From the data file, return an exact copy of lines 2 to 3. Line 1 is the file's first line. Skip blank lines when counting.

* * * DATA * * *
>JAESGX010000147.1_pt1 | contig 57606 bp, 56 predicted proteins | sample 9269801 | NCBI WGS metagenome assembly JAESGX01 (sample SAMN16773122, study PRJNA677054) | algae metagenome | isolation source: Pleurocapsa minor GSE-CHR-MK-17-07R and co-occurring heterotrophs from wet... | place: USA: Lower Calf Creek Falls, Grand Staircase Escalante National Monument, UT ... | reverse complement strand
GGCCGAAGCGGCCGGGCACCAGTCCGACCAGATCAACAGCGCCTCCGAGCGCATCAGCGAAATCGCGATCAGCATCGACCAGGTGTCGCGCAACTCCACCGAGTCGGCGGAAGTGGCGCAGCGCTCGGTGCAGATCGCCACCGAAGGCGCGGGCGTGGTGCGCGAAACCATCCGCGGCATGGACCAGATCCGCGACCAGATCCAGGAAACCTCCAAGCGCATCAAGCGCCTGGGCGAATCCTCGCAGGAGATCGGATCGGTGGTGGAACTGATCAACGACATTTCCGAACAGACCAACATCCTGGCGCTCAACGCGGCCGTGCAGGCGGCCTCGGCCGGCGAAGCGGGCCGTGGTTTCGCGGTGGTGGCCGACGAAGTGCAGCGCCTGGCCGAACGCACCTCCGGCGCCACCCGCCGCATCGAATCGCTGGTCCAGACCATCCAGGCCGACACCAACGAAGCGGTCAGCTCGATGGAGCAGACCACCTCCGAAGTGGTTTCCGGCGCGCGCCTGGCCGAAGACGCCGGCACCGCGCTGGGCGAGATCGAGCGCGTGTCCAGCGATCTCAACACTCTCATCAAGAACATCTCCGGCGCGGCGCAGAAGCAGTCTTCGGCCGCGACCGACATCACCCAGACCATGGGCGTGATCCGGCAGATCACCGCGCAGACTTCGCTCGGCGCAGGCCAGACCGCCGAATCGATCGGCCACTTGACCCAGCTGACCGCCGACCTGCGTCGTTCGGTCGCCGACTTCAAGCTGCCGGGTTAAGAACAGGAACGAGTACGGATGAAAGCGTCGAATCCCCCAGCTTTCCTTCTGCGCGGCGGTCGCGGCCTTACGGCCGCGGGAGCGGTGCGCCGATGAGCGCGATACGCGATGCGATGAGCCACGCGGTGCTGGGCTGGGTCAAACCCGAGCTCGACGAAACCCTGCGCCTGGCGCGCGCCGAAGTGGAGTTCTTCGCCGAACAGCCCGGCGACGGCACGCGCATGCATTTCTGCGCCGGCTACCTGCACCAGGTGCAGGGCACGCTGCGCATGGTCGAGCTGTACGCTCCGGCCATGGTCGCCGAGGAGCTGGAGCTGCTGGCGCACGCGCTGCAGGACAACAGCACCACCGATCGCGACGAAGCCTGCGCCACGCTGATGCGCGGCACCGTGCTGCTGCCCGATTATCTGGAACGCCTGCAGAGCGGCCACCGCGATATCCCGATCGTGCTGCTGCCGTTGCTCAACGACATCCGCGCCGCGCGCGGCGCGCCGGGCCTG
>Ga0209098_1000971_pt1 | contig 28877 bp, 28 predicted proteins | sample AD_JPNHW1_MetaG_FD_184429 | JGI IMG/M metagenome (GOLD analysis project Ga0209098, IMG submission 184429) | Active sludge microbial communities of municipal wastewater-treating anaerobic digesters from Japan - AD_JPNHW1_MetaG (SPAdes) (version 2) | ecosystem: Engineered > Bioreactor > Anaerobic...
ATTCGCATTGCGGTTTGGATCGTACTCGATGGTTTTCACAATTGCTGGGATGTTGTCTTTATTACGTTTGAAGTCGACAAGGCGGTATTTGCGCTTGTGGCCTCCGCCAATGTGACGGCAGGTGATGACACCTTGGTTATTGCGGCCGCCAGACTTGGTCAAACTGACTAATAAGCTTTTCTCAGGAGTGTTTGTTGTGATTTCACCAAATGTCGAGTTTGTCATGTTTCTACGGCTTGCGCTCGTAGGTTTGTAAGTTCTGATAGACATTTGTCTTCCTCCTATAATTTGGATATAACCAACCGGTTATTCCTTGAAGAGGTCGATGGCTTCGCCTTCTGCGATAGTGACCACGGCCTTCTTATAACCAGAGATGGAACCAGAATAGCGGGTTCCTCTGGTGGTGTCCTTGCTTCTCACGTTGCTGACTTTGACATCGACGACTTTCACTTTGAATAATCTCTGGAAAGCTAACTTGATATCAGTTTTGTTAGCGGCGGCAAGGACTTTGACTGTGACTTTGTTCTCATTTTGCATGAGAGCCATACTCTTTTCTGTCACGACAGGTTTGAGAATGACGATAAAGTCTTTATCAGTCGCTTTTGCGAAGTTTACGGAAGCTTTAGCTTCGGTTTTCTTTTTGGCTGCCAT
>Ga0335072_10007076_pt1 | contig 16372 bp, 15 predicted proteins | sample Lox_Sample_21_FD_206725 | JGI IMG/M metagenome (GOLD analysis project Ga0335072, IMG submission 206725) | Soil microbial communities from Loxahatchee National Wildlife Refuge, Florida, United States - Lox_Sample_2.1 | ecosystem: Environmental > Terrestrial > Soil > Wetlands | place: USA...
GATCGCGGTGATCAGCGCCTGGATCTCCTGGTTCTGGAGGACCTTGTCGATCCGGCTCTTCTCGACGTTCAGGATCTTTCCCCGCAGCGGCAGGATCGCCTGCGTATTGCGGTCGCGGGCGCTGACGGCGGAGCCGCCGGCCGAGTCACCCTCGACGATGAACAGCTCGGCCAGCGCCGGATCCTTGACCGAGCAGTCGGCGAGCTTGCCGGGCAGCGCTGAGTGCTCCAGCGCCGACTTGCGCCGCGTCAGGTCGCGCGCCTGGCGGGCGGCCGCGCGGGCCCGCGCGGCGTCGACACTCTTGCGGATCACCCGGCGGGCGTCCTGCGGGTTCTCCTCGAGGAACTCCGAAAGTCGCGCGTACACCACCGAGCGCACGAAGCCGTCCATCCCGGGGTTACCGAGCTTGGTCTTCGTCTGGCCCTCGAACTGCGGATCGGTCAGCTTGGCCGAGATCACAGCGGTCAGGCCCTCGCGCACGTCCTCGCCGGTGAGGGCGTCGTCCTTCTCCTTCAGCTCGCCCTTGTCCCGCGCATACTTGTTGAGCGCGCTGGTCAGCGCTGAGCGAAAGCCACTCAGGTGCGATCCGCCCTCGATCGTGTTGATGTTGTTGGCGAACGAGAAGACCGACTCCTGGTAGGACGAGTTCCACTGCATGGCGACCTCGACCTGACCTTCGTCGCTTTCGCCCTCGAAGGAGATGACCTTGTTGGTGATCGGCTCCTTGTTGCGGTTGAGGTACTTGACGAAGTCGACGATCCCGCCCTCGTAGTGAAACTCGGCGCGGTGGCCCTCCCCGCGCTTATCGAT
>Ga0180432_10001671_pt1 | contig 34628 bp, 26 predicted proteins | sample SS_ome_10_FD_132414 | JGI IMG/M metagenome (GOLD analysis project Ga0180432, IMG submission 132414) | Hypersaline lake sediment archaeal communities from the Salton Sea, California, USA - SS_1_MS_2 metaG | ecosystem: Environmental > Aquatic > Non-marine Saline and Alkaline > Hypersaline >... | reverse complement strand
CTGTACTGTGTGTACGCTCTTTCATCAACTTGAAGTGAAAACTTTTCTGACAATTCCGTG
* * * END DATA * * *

GGCCGAAGCGGCCGGGCACCAGTCCGACCAGATCAACAGCGCCTCCGAGCGCATCAGCGAAATCGCGATCAGCATCGACCAGGTGTCGCGCAACTCCACCGAGTCGGCGGAAGTGGCGCAGCGCTCGGTGCAGATCGCCACCGAAGGCGCGGGCGTGGTGCGCGAAACCATCCGCGGCATGGACCAGATCCGCGACCAGATCCAGGAAACCTCCAAGCGCATCAAGCGCCTGGGCGAATCCTCGCAGGAGATCGGATCGGTGGTGGAACTGATCAACGACATTTCCGAACAGACCAACATCCTGGCGCTCAACGCGGCCGTGCAGGCGGCCTCGGCCGGCGAAGCGGGCCGTGGTTTCGCGGTGGTGGCCGACGAAGTGCAGCGCCTGGCCGAACGCACCTCCGGCGCCACCCGCCGCATCGAATCGCTGGTCCAGACCATCCAGGCCGACACCAACGAAGCGGTCAGCTCGATGGAGCAGACCACCTCCGAAGTGGTTTCCGGCGCGCGCCTGGCCGAAGACGCCGGCACCGCGCTGGGCGAGATCGAGCGCGTGTCCAGCGATCTCAACACTCTCATCAAGAACATCTCCGGCGCGGCGCAGAAGCAGTCTTCGGCCGCGACCGACATCACCCAGACCATGGGCGTGATCCGGCAGATCACCGCGCAGACTTCGCTCGGCGCAGGCCAGACCGCCGAATCGATCGGCCACTTGACCCAGCTGACCGCCGACCTGCGTCGTTCGGTCGCCGACTTCAAGCTGCCGGGTTAAGAACAGGAACGAGTACGGATGAAAGCGTCGAATCCCCCAGCTTTCCTTCTGCGCGGCGGTCGCGGCCTTACGGCCGCGGGAGCGGTGCGCCGATGAGCGCGATACGCGATGCGATGAGCCACGCGGTGCTGGGCTGGGTCAAACCCGAGCTCGACGAAACCCTGCGCCTGGCGCGCGCCGAAGTGGAGTTCTTCGCCGAACAGCCCGGCGACGGCACGCGCATGCATTTCTGCGCCGGCTACCTGCACCAGGTGCAGGGCACGCTGCGCATGGTCGAGCTGTACGCTCCGGCCATGGTCGCCGAGGAGCTGGAGCTGCTGGCGCACGCGCTGCAGGACAACAGCACCACCGATCGCGACGAAGCCTGCGCCACGCTGATGCGCGGCACCGTGCTGCTGCCCGATTATCTGGAACGCCTGCAGAGCGGCCACCGCGATATCCCGATCGTGCTGCTGCCGTTGCTCAACGACATCCGCGCCGCGCGCGGCGCGCCGGGCCTG
>Ga0209098_1000971_pt1 | contig 28877 bp, 28 predicted proteins | sample AD_JPNHW1_MetaG_FD_184429 | JGI IMG/M metagenome (GOLD analysis project Ga0209098, IMG submission 184429) | Active sludge microbial communities of municipal wastewater-treating anaerobic digesters from Japan - AD_JPNHW1_MetaG (SPAdes) (version 2) | ecosystem: Engineered > Bioreactor > Anaerobic...